For small businesses, right now the only certainty is uncertainty.
Small and medium-sized businesses (SMBs) — like their larger brethren — must grapple with rising interest rates and with the growing debt burden that is weighing on end consumers.
But beyond those challenges lies the continual push/pull between buyers and suppliers, as the former wants to hold to cash as long as possible, and the latter want to get paid quickly.
The end result is that cash flow is less than transparent, often lumpy, which in turn can lead to operational uncertainties.
“We’re seeing the tension,” he said, “of who’s maintaining margin and who’s getting squeezed.”
Working capital , of course, is essential to any firm, but especially so for smaller enterprises — the sole proprietors and small shops that line Main Street — that are being shut out of traditional avenues of capital access.
That includes the banks, of course, which are pulling back on underwriting. It’s going to become harder than any time in recent memory to operate a small business, he predicted.
But at their core, he said, small businesses and their owners are a resourceful bunch.
“They’re scrappy,” he said, “and there’s a reason why small business, in the U.S., is more than 50% of GDP.”
They’ll need a bit of help navigating the headwinds in place now and which will be in place for the foreseeable future.
The best way to resolve the tension, as noted above, is to use embedded finance to unlock the cash flow that is tied up in every relationship.
Unified commerce — where platforms connect all stakeholders, their back-end and front-end processes — aided by embedded payments, can make real-time cash flow management a reality, he said.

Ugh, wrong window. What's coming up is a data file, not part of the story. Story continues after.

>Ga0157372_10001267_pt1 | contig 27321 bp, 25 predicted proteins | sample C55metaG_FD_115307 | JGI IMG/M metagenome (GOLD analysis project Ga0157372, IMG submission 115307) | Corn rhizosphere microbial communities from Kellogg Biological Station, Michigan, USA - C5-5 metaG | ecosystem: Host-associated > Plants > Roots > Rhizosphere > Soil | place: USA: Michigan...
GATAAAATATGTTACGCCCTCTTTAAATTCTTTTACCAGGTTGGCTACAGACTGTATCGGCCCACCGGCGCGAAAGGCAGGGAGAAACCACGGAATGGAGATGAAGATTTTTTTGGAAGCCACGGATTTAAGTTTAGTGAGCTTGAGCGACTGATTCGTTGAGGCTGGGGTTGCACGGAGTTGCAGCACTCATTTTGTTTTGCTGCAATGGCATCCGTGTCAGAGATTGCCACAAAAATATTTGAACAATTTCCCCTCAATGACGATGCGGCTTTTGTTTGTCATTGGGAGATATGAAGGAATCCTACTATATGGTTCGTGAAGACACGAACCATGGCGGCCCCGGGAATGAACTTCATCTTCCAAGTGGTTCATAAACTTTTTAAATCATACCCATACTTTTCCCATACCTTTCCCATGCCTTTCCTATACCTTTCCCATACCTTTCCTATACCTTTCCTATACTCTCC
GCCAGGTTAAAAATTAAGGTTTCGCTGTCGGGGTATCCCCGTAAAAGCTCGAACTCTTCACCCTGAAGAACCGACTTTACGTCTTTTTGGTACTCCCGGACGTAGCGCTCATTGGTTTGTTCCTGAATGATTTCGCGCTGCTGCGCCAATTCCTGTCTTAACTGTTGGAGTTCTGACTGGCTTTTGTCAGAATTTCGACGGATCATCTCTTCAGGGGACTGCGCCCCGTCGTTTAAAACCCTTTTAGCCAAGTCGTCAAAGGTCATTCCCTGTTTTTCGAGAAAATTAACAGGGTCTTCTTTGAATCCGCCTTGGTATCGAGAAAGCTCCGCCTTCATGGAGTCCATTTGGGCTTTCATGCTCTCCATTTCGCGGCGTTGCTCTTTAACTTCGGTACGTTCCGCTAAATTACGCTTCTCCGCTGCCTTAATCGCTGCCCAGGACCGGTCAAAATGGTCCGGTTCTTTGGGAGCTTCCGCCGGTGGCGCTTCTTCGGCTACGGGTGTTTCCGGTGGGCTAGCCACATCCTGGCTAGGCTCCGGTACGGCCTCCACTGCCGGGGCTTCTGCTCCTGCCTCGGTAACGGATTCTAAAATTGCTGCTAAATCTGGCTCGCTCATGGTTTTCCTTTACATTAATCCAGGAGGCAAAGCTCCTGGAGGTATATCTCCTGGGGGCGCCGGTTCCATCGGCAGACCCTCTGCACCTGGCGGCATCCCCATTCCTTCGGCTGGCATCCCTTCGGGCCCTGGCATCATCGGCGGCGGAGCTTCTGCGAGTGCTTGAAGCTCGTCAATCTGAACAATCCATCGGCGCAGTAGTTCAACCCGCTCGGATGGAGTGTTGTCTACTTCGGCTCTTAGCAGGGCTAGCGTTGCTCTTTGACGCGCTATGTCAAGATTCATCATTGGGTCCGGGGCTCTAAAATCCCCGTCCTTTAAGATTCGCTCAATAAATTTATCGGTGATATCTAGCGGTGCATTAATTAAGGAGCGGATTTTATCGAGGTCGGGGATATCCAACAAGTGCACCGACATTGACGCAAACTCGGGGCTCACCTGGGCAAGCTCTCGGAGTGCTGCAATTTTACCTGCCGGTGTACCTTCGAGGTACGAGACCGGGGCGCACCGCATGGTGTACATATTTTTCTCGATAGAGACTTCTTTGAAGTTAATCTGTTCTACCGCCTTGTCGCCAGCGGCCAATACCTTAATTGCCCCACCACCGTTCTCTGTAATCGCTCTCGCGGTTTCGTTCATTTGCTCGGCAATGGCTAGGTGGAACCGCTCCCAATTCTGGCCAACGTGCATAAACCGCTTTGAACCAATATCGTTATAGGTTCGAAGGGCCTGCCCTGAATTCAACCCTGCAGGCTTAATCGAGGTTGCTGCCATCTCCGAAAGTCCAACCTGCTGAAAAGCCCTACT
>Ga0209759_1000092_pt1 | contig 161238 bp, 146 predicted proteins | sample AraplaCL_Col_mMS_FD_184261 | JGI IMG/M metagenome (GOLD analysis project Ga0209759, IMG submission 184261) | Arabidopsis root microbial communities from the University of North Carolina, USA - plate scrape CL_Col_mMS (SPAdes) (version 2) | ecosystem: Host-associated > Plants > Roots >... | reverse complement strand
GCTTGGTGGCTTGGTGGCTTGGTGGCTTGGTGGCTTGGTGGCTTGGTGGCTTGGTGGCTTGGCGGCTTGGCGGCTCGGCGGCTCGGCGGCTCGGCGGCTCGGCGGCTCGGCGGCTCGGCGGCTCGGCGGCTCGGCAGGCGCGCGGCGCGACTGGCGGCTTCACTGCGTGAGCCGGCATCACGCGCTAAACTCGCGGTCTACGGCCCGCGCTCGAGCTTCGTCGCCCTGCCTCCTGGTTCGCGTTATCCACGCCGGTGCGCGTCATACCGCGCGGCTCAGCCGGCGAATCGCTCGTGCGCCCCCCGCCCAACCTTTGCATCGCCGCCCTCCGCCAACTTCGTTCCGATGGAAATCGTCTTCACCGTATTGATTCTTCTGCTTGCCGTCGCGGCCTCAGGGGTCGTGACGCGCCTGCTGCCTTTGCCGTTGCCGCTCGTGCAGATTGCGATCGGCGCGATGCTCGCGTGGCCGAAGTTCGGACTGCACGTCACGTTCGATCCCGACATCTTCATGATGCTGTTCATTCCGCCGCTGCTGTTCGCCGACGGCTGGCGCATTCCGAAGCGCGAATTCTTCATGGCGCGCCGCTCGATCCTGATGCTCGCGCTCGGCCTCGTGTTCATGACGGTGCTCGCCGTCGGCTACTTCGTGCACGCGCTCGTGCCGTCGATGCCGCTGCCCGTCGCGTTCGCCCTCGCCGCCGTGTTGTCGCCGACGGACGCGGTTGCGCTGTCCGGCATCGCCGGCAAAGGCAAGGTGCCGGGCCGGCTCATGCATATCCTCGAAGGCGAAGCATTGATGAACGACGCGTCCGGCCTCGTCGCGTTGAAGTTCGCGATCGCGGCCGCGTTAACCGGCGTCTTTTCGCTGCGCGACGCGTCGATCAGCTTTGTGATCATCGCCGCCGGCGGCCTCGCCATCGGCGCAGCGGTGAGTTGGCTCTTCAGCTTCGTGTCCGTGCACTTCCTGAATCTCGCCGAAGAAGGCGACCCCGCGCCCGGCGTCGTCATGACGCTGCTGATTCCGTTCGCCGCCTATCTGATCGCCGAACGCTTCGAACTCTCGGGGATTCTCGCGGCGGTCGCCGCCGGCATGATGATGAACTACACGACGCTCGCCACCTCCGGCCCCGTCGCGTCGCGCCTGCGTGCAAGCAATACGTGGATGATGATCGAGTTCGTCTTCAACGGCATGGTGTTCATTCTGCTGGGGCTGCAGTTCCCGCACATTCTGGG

Priore noted that the construction industry offers a microcosm of just how important efficient cash flow and working capital management can be.
Construction, as a sector, is actually a complex ecosystem that involves the interplay between consumers, large contractors and smaller players — a wide range of subcontractors.
Banks are in the mix, too, and funding cascades (in waterfall effect) unevenly to the stakeholders as certain milestones are met (or, if there’s a holdup, cash is bottlenecked).
But there’s a digital shift swelling in this vertical.
“Being able to move money digitally,” he told Webster, “will have a meaningful impact on the construction software space.”
Embedded finance offers a way to help smooth out the friction, said Priore, between buyers and suppliers. He noted, with a nod toward Priority Technology’s own client base, “there are a lot of upstream software providers to construction management firms that are focusing on bringing embedded payments into their operating systems.”
Simply put, project managers are seeking to use modern payments to get money disbursed to their subcontractors, improving cash accelerating across the ecosystem.
Cash may have been king, he said — but now, “currency is king.”